As Chief of Staff, Walker will provide organizational support for the president and CEO of GSHPA and function as an intermediary between GSHPA’s executive team and stakeholders. She will also assist and communicate with executives in decision making, program management and initiative implementation. With her comprehensive knowledge of GSHPA’s overall functions, Walker will assist in implementing major goals and oversee strategic business initiatives.

“I’m really looking forward to learning a whole new aspect of the organization. I was embedded in the membership side of things, and that helps to motivate me to learn more about the organization and keep lifting GSHPA up to new successful heights,” Walker said of her recent appointment.

Walker applied for the position seeking a new challenge and opportunity for growth. Guided by her passion for Girl Scouting and her belief in its positive impact, Walker looks forward to her next chapter with Girl Scouts.

“I’m very much personally invested in the Girl Scout mission. I have an almost 11-year-old daughter who’s been in Girl Scouts since kindergarten. I’ve seen the amazing foundation Girl Scouts has laid for her and I know how important Girl Scouting can be for girls and their families which creates a ripple effect for the whole community,” Walker said.

Editor’s note: The Community Leadership Series Class of 2022 elected Walker as the Class Representative to the Leadership Harrisburg Area (LHA) Board of Directors in early May 2022. Her term will officially begin July 1, 2022.

Catherine Amoriello is a Marketing and Communications Coordinator specializing in writing and editing for Girl Scouts in the Heart of Pennsylvania. Reach her by email at camoriello@gshpa.org.

Girl Scouts in the Heart of PA welcomes new committee members to Finance and Audit, Volunteer Strategy committees

By Catherine Amoriello

In recognition of Volunteer Appreciation Month, Girl Scouts in the Heart of Pennsylvania (GSHPA) is excited to celebrate Patricia ‘Trish’ Leib joining its Finance and Audit Committee and Amy Beamer Murray and GSHPA Board Member Gina Suydam joining its Volunteer Strategy Committee.

“We are very excited to be working with our dedicated board leadership and committee members to continue making a difference in our local communities by building girls of courage, confidence and character,” said Janet Donovan, GSHPA President and CEO.

Patricia Leib, Girl Scouts in the Heart of Pennsylvania Finance and Audit Committee Member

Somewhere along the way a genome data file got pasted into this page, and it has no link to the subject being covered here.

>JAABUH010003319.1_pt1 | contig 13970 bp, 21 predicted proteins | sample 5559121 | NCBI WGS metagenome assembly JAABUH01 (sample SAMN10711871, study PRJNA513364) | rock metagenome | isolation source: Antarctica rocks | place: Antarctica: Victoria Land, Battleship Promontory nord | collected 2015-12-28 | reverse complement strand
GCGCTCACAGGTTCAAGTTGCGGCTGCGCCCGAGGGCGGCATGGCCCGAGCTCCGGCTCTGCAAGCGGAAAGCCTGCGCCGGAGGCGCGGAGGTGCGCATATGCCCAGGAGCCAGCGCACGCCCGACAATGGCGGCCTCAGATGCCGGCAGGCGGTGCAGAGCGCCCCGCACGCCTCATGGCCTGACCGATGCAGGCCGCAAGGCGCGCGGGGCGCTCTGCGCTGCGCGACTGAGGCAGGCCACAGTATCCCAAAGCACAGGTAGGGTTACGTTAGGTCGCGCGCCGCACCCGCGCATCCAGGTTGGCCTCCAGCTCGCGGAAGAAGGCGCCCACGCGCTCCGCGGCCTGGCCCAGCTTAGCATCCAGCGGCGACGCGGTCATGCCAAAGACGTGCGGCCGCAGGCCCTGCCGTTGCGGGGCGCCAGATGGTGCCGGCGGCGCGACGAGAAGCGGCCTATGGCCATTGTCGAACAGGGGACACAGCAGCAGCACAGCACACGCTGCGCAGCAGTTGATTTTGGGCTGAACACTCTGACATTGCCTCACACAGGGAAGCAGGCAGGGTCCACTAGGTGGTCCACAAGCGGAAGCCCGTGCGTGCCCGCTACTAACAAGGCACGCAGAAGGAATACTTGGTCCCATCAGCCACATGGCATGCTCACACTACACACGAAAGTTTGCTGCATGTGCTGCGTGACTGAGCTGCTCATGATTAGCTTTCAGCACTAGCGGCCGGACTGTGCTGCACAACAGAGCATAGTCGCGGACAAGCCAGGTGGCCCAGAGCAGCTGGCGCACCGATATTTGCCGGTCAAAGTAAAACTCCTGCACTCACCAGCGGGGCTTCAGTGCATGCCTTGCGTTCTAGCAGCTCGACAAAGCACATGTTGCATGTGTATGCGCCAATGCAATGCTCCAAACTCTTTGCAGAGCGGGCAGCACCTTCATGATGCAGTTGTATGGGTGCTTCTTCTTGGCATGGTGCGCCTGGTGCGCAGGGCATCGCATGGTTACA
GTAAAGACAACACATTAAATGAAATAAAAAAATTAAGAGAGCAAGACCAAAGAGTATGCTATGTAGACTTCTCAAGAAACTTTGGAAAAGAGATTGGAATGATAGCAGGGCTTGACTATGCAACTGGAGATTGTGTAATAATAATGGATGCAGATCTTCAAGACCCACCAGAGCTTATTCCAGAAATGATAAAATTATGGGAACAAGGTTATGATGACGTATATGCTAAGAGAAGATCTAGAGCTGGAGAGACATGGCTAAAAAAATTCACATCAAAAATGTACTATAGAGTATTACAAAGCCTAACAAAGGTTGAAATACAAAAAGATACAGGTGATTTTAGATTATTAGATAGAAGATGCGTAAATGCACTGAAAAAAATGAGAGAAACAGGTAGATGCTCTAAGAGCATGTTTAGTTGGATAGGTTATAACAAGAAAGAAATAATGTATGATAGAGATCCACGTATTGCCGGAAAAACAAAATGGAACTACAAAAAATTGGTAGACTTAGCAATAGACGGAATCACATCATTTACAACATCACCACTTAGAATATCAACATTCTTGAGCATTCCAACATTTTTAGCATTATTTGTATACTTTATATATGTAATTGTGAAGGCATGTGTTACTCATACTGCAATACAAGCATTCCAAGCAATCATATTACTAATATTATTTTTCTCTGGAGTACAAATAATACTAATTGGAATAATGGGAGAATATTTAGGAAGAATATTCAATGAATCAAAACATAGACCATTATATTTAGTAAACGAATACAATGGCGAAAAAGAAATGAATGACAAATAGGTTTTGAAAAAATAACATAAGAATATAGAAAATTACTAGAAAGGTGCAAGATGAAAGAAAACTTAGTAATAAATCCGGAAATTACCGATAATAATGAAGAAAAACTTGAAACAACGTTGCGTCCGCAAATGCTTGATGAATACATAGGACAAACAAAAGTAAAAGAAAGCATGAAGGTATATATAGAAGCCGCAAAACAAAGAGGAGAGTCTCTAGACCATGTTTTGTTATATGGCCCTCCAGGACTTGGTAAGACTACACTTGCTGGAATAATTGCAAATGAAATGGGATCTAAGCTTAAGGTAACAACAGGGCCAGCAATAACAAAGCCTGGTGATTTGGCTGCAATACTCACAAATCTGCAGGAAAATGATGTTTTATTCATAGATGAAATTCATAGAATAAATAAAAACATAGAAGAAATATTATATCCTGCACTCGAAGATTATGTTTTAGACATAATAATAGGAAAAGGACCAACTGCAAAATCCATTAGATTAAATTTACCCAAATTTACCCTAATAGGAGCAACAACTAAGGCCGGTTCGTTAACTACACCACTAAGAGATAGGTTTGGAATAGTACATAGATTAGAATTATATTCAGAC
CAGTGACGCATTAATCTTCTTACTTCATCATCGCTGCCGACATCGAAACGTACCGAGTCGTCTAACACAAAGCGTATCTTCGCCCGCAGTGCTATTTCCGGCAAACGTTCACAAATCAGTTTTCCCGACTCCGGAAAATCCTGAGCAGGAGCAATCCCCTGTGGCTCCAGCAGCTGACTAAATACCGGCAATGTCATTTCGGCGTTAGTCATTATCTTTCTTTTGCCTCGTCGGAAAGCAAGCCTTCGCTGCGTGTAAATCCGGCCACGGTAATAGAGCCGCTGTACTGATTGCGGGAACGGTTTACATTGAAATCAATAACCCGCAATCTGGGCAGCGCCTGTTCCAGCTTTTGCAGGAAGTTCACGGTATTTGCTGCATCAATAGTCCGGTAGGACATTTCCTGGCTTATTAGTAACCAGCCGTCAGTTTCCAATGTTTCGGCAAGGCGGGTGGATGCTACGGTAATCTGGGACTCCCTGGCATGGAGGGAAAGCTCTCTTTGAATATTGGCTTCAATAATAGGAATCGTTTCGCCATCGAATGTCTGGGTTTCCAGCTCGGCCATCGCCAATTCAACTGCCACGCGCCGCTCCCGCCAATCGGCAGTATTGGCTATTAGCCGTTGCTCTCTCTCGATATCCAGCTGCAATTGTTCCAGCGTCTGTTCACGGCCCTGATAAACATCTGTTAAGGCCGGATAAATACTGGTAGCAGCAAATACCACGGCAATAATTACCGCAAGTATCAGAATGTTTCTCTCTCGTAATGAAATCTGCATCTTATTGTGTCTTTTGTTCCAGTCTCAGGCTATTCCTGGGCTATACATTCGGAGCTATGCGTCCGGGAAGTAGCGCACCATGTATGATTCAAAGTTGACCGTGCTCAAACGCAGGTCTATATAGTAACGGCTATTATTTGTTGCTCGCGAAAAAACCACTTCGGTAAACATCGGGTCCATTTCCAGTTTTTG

Patricia Leib, GSHPA Finance and Audit Committee Member

Leib, of Mechanicsburg, Pa., recently retired from a 44-year career in financial services with PNC Bank. She began her career at a community bank holding various positions until the bank was acquired by PNC Bank in 1988. She held several positions within PNC and spent the last 20 years in the Institutional Asset Management Group. She was a portfolio manager and relationship manager for charitable and non-profit organizations and corporate pension plans. In that role she was an advocate for clients providing solutions for the achievement of their financial goals. Leib currently serves on the congregation council of her church and is a board member of nonprofit cemetery. A lifelong resident of central Pennsylvania, she resides in Silver Spring Township.

Amy Beamer Murray, Girl Scouts in the Heart of Pennsylvania Volunteer Strategy Committee Member
Amy Beamer Murray, GSHPA Volunteer Strategy Committee Member

Murray, of Harrisburg, Pa., is chief operating officer and partner at Pavone Marketing Group, a Harrisburg-based advertising agency. Pavone was founded in 1992 and she was the company’s first employee. Over the years, she worked at Pavone in a variety of roles, including project management, accounting, account service, media planning and public relations. Murray serves the community in numerous ways: as a member of the board of Caitlin’s Smiles; as a seminar volunteer for Hugh O’Brian Youth Leadership (HOBY); as a classroom volunteer for Junior Achievement of South Central Pennsylvania; and as a guest speaker at numerous high schools, colleges and universities, and community groups. She has been named one of the Central Penn Business Journal’s Forty under 40, as one of the Top 50 Business Women in Pennsylvania by the Pennsylvania Department of Community and Economic Development and as Rising Star by the Elizabethtown College Business Alumni. She has also been named as one of the Top 25 Women of Influence in Central Pennsylvania.

Gina Suydam, Girl Scouts in the Heart of Pennsylvania Volunteer Strategy Committee Member
Gina Suydam, GSHPA Volunteer Strategy Committee Member

Suydam, of Tunkhannock, Pa., is the President/CEO of the Wyoming County Chamber of Commerce, where she works with a variety of businesses in rural northeast Pennsylvania.  Suydam serves as a board member for the Pennsylvania Association of Chamber Professionals, Northeast Sight Services and Wyoming County Community Alliance, participates with the Northern Tier Partnership for Regional Economic Performance assisting with economic development of a five-county region, and represents the county on the regional Economic Development Agency at the request of the Wyoming County Commissioners. She was named one of Northeast Pennsylvania’s Top 25 Women in Business in 2017 by the Northeast PA Business Journal. Currently, Suydam is collaborating with several other Wyoming County organizations on a Community Heart & Soul initiative, a humanities-based approach to community planning sponsored in part by the Pennsylvania Humanities Council. She is also facilitating the sixth annual class of Leadership Wyoming, a regional leadership program which she implemented to develop a more complete awareness of Wyoming County’s industries among local professionals.

Catherine Amoriello is a Marketing and Communications Coordinator specializing in writing and editing for Girl Scouts in the Heart of Pennsylvania. Reach her by email at camoriello@gshpa.org.